After three years of intense collaboration with Dr. Heidi Sampang, Country Program Manager at Remote Area Medical Philippines (RAM) and Joel Cruz, President at SRDP, a local UAV consultancy, and in view of a growing need for local expertise to build disaster resilience in the country, we are proud to announce our new Philippines Flying Labs.
While initial discussions revolved around the use of cargo drones for the delivery of essential medical supplies, and after a collaborative effort to make UAV programs fly off the ground, today Philippines Flying Labs’ main strength lies in mapping.
As a disaster-prone country, having accurate maps of remote areas will help save lives more efficiently as well as make an impact in a broader range of sectors. Up-to-date maps can in fact improve the Philippines’ environmental efforts, public health, disaster response, and humanitarian aid, with tangible benefits at a local and national level.
Recently, RAM Philippines facilitated a medical clinic in Malapascua Island, Barangay Log-on, Municipality of Daanbantayan, in the northern coast of Cebu, with 28 medical and non-medical volunteers to provide free medical services and conduct aerial photography for humanitarian purposes.
The drone team led by Joel Cruz joined by Technical Sergeant Sandy Uy from Philippine Air Force demonstrated to local community leaders, RAMPH volunteers and NGO Sharklink how to operate drones for aerial mapping and its importance in planning, disaster risk and asset management. The mission relied on a Sensefly eBee drone to acquire 249 images over 1.8 square kilometer area, which were then geo-processed, aligned and mosaicked using Pix4D software. Here below are some examples of Orthophoto and Contours.
Philippines Flying Labs is literally going the extra mile in bringing to the table an innovative approach to mapping for disaster mitigation and preparedness by teaming up with Bike Scouts – a team of volunteer bicycle messengers led by Myles Anthony Delfin, who operate in inaccessible, severely affected areas such as those devastated by Typhoon Yolanda in 2013.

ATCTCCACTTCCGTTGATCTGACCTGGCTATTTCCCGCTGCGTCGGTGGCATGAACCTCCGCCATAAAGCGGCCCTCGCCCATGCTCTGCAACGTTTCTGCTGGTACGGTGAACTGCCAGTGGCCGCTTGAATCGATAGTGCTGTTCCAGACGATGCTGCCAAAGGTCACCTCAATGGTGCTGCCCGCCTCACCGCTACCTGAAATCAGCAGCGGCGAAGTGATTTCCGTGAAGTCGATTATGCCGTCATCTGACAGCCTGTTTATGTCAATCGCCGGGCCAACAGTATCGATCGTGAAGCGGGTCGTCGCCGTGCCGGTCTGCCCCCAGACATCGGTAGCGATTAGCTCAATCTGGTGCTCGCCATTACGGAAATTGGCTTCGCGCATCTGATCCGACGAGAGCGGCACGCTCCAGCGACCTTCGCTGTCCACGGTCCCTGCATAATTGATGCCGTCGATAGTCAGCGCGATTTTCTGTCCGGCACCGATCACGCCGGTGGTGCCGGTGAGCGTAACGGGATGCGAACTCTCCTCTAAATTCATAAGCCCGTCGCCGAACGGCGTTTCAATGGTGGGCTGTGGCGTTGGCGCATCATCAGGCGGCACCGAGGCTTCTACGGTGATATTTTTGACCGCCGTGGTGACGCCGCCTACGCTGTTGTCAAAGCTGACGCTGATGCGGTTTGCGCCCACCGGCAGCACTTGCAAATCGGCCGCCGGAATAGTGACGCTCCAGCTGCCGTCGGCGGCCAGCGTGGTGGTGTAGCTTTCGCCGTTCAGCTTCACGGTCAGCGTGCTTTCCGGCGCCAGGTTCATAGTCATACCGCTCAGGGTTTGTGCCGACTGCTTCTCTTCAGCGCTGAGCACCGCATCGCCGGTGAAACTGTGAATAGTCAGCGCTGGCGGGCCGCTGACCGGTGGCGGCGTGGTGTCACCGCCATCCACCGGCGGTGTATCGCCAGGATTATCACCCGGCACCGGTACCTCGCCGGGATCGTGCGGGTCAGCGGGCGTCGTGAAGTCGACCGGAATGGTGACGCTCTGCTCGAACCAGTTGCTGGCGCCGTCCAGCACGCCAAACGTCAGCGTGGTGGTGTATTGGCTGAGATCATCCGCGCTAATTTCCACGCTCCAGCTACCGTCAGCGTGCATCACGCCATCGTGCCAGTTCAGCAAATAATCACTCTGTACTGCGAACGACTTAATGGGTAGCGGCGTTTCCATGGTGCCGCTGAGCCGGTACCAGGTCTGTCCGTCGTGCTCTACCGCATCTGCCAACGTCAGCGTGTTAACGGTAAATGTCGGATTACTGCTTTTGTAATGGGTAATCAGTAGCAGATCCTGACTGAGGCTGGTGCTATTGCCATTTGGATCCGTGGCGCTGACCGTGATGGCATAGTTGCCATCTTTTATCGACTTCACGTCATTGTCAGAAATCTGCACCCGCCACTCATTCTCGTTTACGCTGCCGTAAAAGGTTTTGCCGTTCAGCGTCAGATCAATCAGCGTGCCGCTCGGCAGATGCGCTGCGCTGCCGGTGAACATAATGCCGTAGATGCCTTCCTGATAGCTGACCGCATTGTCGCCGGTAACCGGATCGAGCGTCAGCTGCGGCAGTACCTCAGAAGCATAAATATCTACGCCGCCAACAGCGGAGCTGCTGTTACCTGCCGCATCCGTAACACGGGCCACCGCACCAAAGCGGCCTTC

With small drones in their backpacks and supported by local GPS-based apps, in addition to roads and trails that do have Street View on Google Maps, the Bike Scouts team is focused on mapping undocumented pathways and routes in some of the most hard-to-access places affected by storms from the Pacific Ocean. The so called “Typhoon Corridor”, where almost all of the storms that have caused landfalls have passed through, is probably the area where the majority of Bike Scouts volunteers deploy assistance.
RAM Philippines, SRDP and Bike Scouts share the same goals when it comes to community engagement, knowledge transfer and social good initiatives, including teaching schoolkids the importance of portable technology as a way to respond quickly and efficiently to natural disasters.
In the following weeks, Philippines Flying Labs will start working closely with the Civil Aviation Authorities to plan training sessions, technical workshops for their local partners and UAV-driven humanitarian missions.
Please join us in welcoming the Philippines Flying Labs’ incredible team to our growing Pacific network.